Moïse Tshombe

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Moïse Tshombe
26.2.63. Moise Tshombe arrive a Toulouse (1963) - 53Fi5440 (cropped).jpg
Tshombe in France, 1963
5th Prime Minister of the Democratic Republic of the Congo
In office
10 July 1964 13 October 1965
President Joseph Kasa-Vubu
Preceded by Cyrille Adoula
Succeeded by Évariste Kimba
Personal details
Born10 November 1919
Musumba, Belgian Congo
(Now Congo-Kinshasa)
Died29 June 1969(1969-06-29) (aged 49)
Algiers, Algeria
Political party CONAKAT

Moïse Kapenda Tshombe (sometimes written Tshombé) (10 November 1919 – 29 June 1969) was a Congolese businessman and politician. He served as the president of the secessionist State of Katanga from 1960 to 1963 and as prime minister of the Democratic Republic of the Congo from 1964 to 1965.

State of Katanga unrecognised historical state in Africa

The State of Katanga, also sometimes denoted as the Republic of Katanga, was a breakaway state that proclaimed its independence from the Republic of Congo-Léopoldville on 11 July 1960 under Moise Tshombe, leader of the local Confédération des associations tribales du Katanga (CONAKAT) political party. The new Katangese state did not enjoy full support throughout the province and was constantly wracked by ethnic strife in its northernmost region. It was dissolved in 1963 following an invasion by United Nations Operation in the Congo (ONUC) forces, and reintegrated with the rest of the country as Katanga Province.

Democratic Republic of the Congo Country in Central Africa

The Democratic Republic of the Congo, also known as DR Congo, the DRC, DROC, Congo-Kinshasa, East Congo, or simply the Congo, is a country located in Central Africa. It is sometimes anachronistically referred to by its former name of Zaire, which was its official name between 1971 and 1997. It is, by area, the largest country in Sub-Saharan Africa, the second-largest in all of Africa, and the 11th-largest in the world. With a population of over 78 million, the Democratic Republic of the Congo is the most populous officially Francophone country, the fourth-most-populous country in Africa, and the 16th-most-populous country in the world. Currently, eastern DR Congo is the scene of ongoing military conflict in Kivu, since 2015.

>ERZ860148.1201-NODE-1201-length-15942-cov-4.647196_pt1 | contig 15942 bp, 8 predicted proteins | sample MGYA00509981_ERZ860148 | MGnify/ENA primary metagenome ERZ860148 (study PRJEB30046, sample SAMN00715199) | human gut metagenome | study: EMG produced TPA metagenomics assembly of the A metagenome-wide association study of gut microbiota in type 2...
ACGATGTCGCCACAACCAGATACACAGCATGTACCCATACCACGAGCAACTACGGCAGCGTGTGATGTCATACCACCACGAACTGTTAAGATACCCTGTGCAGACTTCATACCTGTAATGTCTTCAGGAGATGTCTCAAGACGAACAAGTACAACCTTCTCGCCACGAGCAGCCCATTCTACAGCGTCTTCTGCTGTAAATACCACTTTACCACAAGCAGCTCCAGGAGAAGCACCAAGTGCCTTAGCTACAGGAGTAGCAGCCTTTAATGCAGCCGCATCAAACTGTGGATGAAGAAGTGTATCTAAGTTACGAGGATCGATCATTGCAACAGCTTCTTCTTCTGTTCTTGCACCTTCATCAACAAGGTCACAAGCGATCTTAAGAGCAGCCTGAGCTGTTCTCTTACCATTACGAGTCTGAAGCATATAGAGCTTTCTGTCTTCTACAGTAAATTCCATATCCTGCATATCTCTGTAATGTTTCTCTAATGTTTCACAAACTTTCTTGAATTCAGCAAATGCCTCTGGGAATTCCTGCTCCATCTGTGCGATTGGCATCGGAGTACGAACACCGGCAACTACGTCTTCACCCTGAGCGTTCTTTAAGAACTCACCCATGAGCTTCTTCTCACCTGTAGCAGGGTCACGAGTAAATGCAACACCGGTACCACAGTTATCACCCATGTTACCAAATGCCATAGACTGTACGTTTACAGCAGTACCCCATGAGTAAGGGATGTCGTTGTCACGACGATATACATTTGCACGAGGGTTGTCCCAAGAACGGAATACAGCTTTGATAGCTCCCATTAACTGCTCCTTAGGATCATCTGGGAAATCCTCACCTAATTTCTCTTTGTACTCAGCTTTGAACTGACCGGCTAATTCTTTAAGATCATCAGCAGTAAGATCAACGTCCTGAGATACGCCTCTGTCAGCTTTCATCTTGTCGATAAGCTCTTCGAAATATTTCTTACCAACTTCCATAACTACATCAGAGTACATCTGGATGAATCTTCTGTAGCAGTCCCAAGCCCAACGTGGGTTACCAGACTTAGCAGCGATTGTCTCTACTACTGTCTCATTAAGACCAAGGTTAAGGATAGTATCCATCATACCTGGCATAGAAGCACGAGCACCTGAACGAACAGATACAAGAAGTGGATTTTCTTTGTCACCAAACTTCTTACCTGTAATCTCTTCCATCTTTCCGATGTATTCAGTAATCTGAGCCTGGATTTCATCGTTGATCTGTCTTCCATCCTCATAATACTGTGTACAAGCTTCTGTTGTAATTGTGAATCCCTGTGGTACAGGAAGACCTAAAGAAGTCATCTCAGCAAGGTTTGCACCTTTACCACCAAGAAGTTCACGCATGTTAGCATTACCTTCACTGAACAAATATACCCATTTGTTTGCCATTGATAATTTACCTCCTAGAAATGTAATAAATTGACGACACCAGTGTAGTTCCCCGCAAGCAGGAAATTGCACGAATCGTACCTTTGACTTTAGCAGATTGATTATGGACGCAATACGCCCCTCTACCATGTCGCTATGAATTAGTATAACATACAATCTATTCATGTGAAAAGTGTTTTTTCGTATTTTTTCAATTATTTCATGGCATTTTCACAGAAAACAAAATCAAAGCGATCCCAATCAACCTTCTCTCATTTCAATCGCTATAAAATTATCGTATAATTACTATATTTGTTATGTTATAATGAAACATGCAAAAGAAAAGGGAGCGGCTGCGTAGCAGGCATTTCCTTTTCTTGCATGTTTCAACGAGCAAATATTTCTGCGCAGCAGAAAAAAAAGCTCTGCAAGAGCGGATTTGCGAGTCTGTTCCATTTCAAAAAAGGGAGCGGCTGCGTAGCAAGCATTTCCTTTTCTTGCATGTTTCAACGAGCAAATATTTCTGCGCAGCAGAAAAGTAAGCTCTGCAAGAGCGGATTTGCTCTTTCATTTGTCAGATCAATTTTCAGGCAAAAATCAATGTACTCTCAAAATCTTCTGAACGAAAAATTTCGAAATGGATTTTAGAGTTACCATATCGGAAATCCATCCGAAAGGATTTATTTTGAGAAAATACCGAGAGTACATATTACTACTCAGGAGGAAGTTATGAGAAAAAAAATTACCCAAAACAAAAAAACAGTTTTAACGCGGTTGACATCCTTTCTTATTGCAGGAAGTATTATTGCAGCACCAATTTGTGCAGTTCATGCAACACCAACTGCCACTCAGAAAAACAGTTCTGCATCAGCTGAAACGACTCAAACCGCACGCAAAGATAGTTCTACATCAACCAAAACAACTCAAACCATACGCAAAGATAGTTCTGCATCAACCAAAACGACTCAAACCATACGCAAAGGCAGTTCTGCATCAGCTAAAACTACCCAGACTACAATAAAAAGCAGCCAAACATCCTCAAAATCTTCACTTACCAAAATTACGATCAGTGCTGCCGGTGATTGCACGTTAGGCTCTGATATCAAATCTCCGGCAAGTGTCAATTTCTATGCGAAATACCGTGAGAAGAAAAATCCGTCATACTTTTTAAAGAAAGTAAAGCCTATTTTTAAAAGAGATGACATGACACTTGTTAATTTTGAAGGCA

Contents

Early life

A member of the Lunda tribes, Tshombe was born near Musumba, Belgian Congo, the son of a successful businessman. He received his education from an American missionary school and later trained as an accountant. In the 1950s, he took over a chain of stores in Katanga Province and became involved in politics.

Lunda people ethnic group

The Lunda originated in what is now the Democratic Republic of the Congo along the Kalanyi River and formed the Kingdom of Lunda in the 17th century under their ruler, Mwata Yamvo or Mwaant Yav, with their capital at Musumba. From there they spread widely through Katanga and into Eastern Angola, north-western Zambia and the Luapula valley of Zambia.

Musumba is a city in Lualaba Province in the Democratic Republic of the Congo. It is the former capital of the Kingdom of Lunda. The Lunda empire was destroyed by Leopold II and his Force publique.

Belgian Congo former Belgian colony corresponding to modern Democratic Republic of the Congo

The Belgian Congo was a Belgian colony in Central Africa from 1908 until independence in 1960. The former colony adopted its present-day name, the Democratic Republic of the Congo (DRC), in 1964.

Political career

He founded the Confédération des associations tribales du Katanga (CONAKAT) party, with Godefroid Munongo. CONAKAT promoted a federal Congo independent of the Belgian colonial empire. [1]